It seems to me improbable that the journeymen carpenters, tailors, and bakers of Paris, should ever give the law to their masters. Among us, the middling class (bourgeoisie) is beginning to feel that it is its duty to improve the condition of the working class. It has the authority, but it is conscious that the people has the physical force. The people has counted its own ranks and those of the bourgeoisie, but it feels that it is not enough to have the number; it sees that it has nothing to expect from violence, and that it can back its friends only by improved habits of order and morality. On both sides their reciprocal rights are mutually acknowledged; each fears and respects the other. Here, on the contrary, it is perfectly natural that the democracy should rule the capitalists, merchants, and manufacturers; it possesses at once the physical force and the political power; the middling and upper classes inspire it neither with fear nor with respect. The equilibrium is gone; there is no guarantee against the popular caprice in the United States, but the good sense of the people; it must be allowed that this good sense is quite extraordinary, but it is not infallible. A popular despotism is as easily deluded by flatterers, as any other despotism.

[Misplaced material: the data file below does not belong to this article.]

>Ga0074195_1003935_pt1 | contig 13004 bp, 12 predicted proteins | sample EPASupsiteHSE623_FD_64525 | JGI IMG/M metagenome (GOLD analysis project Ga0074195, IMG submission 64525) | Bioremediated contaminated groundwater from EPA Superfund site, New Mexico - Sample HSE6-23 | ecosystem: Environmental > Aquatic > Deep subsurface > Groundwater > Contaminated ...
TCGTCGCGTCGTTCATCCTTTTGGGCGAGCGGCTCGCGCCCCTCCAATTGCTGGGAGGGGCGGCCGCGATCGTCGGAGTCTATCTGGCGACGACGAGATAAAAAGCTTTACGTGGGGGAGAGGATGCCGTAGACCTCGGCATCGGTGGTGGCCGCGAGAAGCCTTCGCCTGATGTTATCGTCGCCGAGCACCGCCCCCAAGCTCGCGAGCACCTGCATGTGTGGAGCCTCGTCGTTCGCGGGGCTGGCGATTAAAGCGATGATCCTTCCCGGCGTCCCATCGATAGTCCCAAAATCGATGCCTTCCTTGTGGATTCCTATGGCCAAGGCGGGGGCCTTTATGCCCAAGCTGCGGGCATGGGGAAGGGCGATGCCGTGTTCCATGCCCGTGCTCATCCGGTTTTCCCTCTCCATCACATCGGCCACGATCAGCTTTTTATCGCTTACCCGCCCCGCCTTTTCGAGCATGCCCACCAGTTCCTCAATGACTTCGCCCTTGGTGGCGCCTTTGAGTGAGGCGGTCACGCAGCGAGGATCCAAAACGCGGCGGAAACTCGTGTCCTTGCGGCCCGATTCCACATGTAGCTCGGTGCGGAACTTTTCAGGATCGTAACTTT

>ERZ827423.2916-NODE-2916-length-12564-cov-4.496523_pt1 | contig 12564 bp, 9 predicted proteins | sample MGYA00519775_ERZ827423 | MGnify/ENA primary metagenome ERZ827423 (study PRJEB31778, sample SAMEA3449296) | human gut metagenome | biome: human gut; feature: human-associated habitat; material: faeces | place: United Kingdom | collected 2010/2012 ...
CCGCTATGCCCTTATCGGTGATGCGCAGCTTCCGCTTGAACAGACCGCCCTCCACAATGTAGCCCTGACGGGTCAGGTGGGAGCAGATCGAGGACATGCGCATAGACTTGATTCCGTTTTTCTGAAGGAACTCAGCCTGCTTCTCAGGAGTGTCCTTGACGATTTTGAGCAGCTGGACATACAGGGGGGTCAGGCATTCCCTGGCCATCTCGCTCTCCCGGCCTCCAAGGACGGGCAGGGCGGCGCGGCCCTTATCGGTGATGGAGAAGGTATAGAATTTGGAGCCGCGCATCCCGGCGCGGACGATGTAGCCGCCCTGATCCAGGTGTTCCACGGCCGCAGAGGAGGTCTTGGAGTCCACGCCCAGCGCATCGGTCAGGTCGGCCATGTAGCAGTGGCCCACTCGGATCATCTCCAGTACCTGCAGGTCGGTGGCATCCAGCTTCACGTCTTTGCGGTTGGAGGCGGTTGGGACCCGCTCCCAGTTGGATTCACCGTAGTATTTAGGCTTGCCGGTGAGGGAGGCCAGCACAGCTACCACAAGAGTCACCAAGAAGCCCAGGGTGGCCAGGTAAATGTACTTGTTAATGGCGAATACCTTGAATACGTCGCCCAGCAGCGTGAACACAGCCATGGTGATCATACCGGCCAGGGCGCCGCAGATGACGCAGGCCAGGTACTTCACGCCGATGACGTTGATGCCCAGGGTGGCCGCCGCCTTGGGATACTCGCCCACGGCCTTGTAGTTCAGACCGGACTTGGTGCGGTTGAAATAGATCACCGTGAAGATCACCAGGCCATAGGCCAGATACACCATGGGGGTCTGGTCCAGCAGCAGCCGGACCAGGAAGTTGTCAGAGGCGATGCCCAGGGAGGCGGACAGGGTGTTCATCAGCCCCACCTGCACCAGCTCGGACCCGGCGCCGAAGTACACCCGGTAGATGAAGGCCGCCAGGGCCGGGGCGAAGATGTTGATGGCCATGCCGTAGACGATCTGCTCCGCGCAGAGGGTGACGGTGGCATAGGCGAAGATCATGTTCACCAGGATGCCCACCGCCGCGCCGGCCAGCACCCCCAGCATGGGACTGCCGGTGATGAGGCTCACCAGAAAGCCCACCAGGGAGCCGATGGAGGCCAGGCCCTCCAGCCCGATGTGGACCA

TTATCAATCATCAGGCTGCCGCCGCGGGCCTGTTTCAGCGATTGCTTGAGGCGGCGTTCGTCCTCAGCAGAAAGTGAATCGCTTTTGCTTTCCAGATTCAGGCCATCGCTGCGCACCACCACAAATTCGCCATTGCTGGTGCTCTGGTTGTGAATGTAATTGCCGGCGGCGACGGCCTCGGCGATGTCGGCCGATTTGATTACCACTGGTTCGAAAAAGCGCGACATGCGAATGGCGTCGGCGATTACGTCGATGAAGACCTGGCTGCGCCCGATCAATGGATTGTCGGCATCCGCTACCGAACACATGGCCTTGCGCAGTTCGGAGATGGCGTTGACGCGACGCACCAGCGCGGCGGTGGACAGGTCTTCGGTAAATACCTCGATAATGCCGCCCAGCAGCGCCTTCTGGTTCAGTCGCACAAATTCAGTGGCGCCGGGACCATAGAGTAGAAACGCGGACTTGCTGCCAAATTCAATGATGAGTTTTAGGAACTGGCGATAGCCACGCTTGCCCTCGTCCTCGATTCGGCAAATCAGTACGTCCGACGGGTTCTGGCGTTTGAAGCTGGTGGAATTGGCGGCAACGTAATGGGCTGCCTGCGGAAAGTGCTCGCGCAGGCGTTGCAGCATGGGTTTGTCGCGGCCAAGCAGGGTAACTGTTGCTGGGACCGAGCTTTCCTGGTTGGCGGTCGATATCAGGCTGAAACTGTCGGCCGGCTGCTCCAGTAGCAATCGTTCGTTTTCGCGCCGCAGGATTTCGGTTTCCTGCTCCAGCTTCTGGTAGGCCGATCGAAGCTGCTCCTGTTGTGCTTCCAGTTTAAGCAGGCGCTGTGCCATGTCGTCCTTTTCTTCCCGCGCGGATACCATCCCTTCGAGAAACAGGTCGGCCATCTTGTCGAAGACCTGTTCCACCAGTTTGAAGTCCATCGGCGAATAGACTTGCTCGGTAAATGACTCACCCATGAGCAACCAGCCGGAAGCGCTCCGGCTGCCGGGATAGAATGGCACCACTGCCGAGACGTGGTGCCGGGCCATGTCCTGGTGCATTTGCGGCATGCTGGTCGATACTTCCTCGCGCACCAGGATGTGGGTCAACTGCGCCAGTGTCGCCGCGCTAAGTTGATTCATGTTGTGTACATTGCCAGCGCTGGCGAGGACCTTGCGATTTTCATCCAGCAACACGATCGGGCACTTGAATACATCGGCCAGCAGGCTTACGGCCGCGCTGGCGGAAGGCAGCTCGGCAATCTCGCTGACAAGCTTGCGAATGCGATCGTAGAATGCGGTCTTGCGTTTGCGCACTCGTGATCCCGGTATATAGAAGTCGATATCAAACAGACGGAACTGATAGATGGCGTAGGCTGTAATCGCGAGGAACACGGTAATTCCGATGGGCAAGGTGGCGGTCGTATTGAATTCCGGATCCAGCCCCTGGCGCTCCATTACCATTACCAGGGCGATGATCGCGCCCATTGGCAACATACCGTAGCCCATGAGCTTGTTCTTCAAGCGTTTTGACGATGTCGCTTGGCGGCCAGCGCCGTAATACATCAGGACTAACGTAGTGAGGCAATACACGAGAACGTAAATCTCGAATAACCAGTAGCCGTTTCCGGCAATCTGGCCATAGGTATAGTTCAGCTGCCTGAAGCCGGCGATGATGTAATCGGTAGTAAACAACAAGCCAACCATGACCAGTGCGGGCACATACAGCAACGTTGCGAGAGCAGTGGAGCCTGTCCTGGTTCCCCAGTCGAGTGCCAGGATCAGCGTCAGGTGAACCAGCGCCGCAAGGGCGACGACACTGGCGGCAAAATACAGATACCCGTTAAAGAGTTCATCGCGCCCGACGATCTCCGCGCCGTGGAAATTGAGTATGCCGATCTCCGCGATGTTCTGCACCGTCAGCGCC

The Bank of the United States is at this time experiencing the truth of this observation. I have already alluded to some of the crying abuses which have excited a violent hatred against the banks in general, although without the aid of the banks it would have been impossible for the United States to have increased in population, wealth, and territory as they have done. These abuses were and are the acts of the local banks, and not of the Mammoth Bank. On the contrary, the latter, by the control which it exercises over the local banks for its own security, checks and limits these abuses, if it does not completely prevent them. The legislatures of the different States have been repeatedly called to deliberate on the question of abolishing all banks and breaking up the banking system; but they have generally thought, and justly, that the remedy would be worse than the disease. They have attempted to cure the disorder by restrictive provisions in the charter of new banks. The State of of New York, in 1829, embraced the whole subject in the Safety-Fund Act, which established a mutual supervision of the banks over each other, under the direction of the Bank Commissioners, and creates at their common expense a safety fund, designed to indemnify the public in case of the failure of any one of the banks. But these measures of repression or prevention have generally proved inefficacious, either from a defect in the means of coercion possessed by the government, or from a reluctance to use the powers conferred by the laws.